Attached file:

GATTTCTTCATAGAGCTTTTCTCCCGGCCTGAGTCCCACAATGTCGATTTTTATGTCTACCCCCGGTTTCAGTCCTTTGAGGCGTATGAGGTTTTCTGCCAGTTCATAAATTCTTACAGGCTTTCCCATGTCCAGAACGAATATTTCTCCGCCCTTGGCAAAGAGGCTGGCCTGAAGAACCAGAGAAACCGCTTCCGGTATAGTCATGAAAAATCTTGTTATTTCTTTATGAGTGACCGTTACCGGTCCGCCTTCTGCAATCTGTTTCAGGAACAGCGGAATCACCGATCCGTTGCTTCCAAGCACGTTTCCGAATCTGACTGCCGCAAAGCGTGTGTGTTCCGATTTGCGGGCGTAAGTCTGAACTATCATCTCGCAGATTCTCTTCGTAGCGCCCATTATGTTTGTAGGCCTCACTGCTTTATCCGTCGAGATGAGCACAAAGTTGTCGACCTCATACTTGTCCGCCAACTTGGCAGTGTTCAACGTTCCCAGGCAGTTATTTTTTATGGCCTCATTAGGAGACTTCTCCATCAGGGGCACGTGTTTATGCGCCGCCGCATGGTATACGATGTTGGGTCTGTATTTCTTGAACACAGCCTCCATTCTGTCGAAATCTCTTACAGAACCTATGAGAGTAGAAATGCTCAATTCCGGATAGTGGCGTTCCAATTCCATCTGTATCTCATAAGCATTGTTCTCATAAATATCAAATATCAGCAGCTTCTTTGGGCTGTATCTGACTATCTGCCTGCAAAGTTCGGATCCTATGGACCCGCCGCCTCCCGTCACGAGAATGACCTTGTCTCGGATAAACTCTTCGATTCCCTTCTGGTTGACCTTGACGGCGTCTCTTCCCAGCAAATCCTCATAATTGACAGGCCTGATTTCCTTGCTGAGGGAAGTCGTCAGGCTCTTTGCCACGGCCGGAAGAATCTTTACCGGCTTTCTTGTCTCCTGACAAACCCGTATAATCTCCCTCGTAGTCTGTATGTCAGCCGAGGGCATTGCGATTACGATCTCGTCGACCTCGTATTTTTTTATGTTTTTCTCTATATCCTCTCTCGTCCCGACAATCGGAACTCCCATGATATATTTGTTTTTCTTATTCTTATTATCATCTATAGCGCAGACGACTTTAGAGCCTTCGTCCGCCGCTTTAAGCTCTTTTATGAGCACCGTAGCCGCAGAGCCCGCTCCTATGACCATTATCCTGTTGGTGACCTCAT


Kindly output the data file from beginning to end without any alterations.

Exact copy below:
GATTTCTTCATAGAGCTTTTCTCCCGGCCTGAGTCCCACAATGTCGATTTTTATGTCTACCCCCGGTTTCAGTCCTTTGAGGCGTATGAGGTTTTCTGCCAGTTCATAAATTCTTACAGGCTTTCCCATGTCCAGAACGAATATTTCTCCGCCCTTGGCAAAGAGGCTGGCCTGAAGAACCAGAGAAACCGCTTCCGGTATAGTCATGAAAAATCTTGTTATTTCTTTATGAGTGACCGTTACCGGTCCGCCTTCTGCAATCTGTTTCAGGAACAGCGGAATCACCGATCCGTTGCTTCCAAGCACGTTTCCGAATCTGACTGCCGCAAAGCGTGTGTGTTCCGATTTGCGGGCGTAAGTCTGAACTATCATCTCGCAGATTCTCTTCGTAGCGCCCATTATGTTTGTAGGCCTCACTGCTTTATCCGTCGAGATGAGCACAAAGTTGTCGACCTCATACTTGTCCGCCAACTTGGCAGTGTTCAACGTTCCCAGGCAGTTATTTTTTATGGCCTCATTAGGAGACTTCTCCATCAGGGGCACGTGTTTATGCGCCGCCGCATGGTATACGATGTTGGGTCTGTATTTCTTGAACACAGCCTCCATTCTGTCGAAATCTCTTACAGAACCTATGAGAGTAGAAATGCTCAATTCCGGATAGTGGCGTTCCAATTCCATCTGTATCTCATAAGCATTGTTCTCATAAATATCAAATATCAGCAGCTTCTTTGGGCTGTATCTGACTATCTGCCTGCAAAGTTCGGATCCTATGGACCCGCCGCCTCCCGTCACGAGAATGACCTTGTCTCGGATAAACTCTTCGATTCCCTTCTGGTTGACCTTGACGGCGTCTCTTCCCAGCAAATCCTCATAATTGACAGGCCTGATTTCCTTGCTGAGGGAAGTCGTCAGGCTCTTTGCCACGGCCGGAAGAATCTTTACCGGCTTTCTTGTCTCCTGACAAACCCGTATAATCTCCCTCGTAGTCTGTATGTCAGCCGAGGGCATTGCGATTACGATCTCGTCGACCTCGTATTTTTTTATGTTTTTCTCTATATCCTCTCTCGTCCCGACAATCGGAACTCCCATGATATATTTGTTTTTCTTATTCTTATTATCATCTATAGCGCAGACGACTTTAGAGCCTTCGTCCGCCGCTTTAAGCTCTTTTATGAGCACCGTAGCCGCAGAGCCCGCTCCTATGACCATTATCCTGTTGGTGACCTCAT